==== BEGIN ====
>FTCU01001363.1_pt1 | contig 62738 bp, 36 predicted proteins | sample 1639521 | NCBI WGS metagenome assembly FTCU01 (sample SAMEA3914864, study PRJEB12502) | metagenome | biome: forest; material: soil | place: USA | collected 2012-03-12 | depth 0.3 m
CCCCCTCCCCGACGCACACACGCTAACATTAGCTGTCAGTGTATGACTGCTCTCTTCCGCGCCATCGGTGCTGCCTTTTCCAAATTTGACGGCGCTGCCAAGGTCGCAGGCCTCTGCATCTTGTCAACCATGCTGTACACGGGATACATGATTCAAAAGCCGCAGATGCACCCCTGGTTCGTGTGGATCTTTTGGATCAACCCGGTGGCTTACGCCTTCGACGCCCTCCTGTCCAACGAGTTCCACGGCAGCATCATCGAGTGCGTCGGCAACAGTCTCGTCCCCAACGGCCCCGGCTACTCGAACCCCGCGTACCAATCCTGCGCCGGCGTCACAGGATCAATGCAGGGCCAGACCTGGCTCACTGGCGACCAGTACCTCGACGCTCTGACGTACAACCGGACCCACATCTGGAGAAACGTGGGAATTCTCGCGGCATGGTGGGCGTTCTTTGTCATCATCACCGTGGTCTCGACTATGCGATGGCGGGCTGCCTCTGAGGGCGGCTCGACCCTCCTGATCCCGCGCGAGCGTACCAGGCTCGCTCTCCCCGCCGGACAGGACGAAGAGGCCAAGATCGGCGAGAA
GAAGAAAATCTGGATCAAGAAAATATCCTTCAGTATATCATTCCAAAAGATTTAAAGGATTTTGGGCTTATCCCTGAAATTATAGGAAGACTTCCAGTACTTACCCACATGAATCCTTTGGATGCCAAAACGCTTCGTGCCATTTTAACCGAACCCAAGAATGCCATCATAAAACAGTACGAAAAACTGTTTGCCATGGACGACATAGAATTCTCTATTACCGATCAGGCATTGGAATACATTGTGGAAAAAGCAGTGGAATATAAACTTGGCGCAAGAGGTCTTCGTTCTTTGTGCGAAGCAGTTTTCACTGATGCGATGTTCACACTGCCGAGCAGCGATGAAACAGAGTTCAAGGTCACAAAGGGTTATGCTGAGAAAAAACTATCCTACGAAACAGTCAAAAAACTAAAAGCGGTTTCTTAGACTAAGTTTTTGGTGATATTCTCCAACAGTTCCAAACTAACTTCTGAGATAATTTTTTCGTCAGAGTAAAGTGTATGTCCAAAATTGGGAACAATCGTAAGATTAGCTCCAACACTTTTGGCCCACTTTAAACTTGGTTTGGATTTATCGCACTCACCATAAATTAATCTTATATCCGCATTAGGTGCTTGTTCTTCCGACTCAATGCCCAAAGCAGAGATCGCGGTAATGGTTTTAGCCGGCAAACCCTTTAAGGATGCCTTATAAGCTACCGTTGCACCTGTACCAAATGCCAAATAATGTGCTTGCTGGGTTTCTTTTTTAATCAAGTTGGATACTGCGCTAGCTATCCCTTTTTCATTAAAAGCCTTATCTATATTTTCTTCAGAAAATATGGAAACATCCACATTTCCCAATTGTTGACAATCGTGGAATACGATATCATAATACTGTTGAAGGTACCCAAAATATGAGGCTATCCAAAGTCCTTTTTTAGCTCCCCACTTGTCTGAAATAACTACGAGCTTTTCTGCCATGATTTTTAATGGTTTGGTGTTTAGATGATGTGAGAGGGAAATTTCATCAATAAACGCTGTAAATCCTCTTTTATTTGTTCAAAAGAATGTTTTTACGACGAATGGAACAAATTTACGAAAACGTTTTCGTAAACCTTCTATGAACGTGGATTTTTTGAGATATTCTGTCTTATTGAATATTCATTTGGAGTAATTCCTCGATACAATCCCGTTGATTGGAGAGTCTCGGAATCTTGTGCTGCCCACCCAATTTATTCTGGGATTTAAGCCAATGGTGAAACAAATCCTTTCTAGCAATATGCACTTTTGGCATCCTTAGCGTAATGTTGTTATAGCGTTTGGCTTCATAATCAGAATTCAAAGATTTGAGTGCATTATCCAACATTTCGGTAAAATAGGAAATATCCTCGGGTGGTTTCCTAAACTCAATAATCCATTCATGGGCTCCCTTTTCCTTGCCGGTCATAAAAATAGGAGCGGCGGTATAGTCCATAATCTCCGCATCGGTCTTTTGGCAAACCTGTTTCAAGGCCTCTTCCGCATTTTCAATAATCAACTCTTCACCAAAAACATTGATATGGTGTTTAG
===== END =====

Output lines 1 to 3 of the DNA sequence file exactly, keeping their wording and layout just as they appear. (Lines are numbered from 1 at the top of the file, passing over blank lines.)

>FTCU01001363.1_pt1 | contig 62738 bp, 36 predicted proteins | sample 1639521 | NCBI WGS metagenome assembly FTCU01 (sample SAMEA3914864, study PRJEB12502) | metagenome | biome: forest; material: soil | place: USA | collected 2012-03-12 | depth 0.3 m
CCCCCTCCCCGACGCACACACGCTAACATTAGCTGTCAGTGTATGACTGCTCTCTTCCGCGCCATCGGTGCTGCCTTTTCCAAATTTGACGGCGCTGCCAAGGTCGCAGGCCTCTGCATCTTGTCAACCATGCTGTACACGGGATACATGATTCAAAAGCCGCAGATGCACCCCTGGTTCGTGTGGATCTTTTGGATCAACCCGGTGGCTTACGCCTTCGACGCCCTCCTGTCCAACGAGTTCCACGGCAGCATCATCGAGTGCGTCGGCAACAGTCTCGTCCCCAACGGCCCCGGCTACTCGAACCCCGCGTACCAATCCTGCGCCGGCGTCACAGGATCAATGCAGGGCCAGACCTGGCTCACTGGCGACCAGTACCTCGACGCTCTGACGTACAACCGGACCCACATCTGGAGAAACGTGGGAATTCTCGCGGCATGGTGGGCGTTCTTTGTCATCATCACCGTGGTCTCGACTATGCGATGGCGGGCTGCCTCTGAGGGCGGCTCGACCCTCCTGATCCCGCGCGAGCGTACCAGGCTCGCTCTCCCCGCCGGACAGGACGAAGAGGCCAAGATCGGCGAGAA
GAAGAAAATCTGGATCAAGAAAATATCCTTCAGTATATCATTCCAAAAGATTTAAAGGATTTTGGGCTTATCCCTGAAATTATAGGAAGACTTCCAGTACTTACCCACATGAATCCTTTGGATGCCAAAACGCTTCGTGCCATTTTAACCGAACCCAAGAATGCCATCATAAAACAGTACGAAAAACTGTTTGCCATGGACGACATAGAATTCTCTATTACCGATCAGGCATTGGAATACATTGTGGAAAAAGCAGTGGAATATAAACTTGGCGCAAGAGGTCTTCGTTCTTTGTGCGAAGCAGTTTTCACTGATGCGATGTTCACACTGCCGAGCAGCGATGAAACAGAGTTCAAGGTCACAAAGGGTTATGCTGAGAAAAAACTATCCTACGAAACAGTCAAAAAACTAAAAGCGGTTTCTTAGACTAAGTTTTTGGTGATATTCTCCAACAGTTCCAAACTAACTTCTGAGATAATTTTTTCGTCAGAGTAAAGTGTATGTCCAAAATTGGGAACAATCGTAAGATTAGCTCCAACACTTTTGGCCCACTTTAAACTTGGTTTGGATTTATCGCACTCACCATAAATTAATCTTATATCCGCATTAGGTGCTTGTTCTTCCGACTCAATGCCCAAAGCAGAGATCGCGGTAATGGTTTTAGCCGGCAAACCCTTTAAGGATGCCTTATAAGCTACCGTTGCACCTGTACCAAATGCCAAATAATGTGCTTGCTGGGTTTCTTTTTTAATCAAGTTGGATACTGCGCTAGCTATCCCTTTTTCATTAAAAGCCTTATCTATATTTTCTTCAGAAAATATGGAAACATCCACATTTCCCAATTGTTGACAATCGTGGAATACGATATCATAATACTGTTGAAGGTACCCAAAATATGAGGCTATCCAAAGTCCTTTTTTAGCTCCCCACTTGTCTGAAATAACTACGAGCTTTTCTGCCATGATTTTTAATGGTTTGGTGTTTAGATGATGTGAGAGGGAAATTTCATCAATAAACGCTGTAAATCCTCTTTTATTTGTTCAAAAGAATGTTTTTACGACGAATGGAACAAATTTACGAAAACGTTTTCGTAAACCTTCTATGAACGTGGATTTTTTGAGATATTCTGTCTTATTGAATATTCATTTGGAGTAATTCCTCGATACAATCCCGTTGATTGGAGAGTCTCGGAATCTTGTGCTGCCCACCCAATTTATTCTGGGATTTAAGCCAATGGTGAAACAAATCCTTTCTAGCAATATGCACTTTTGGCATCCTTAGCGTAATGTTGTTATAGCGTTTGGCTTCATAATCAGAATTCAAAGATTTGAGTGCATTATCCAACATTTCGGTAAAATAGGAAATATCCTCGGGTGGTTTCCTAAACTCAATAATCCATTCATGGGCTCCCTTTTCCTTGCCGGTCATAAAAATAGGAGCGGCGGTATAGTCCATAATCTCCGCATCGGTCTTTTGGCAAACCTGTTTCAAGGCCTCTTCCGCATTTTCAATAATCAACTCTTCACCAAAAACATTGATATGGTGTTTAG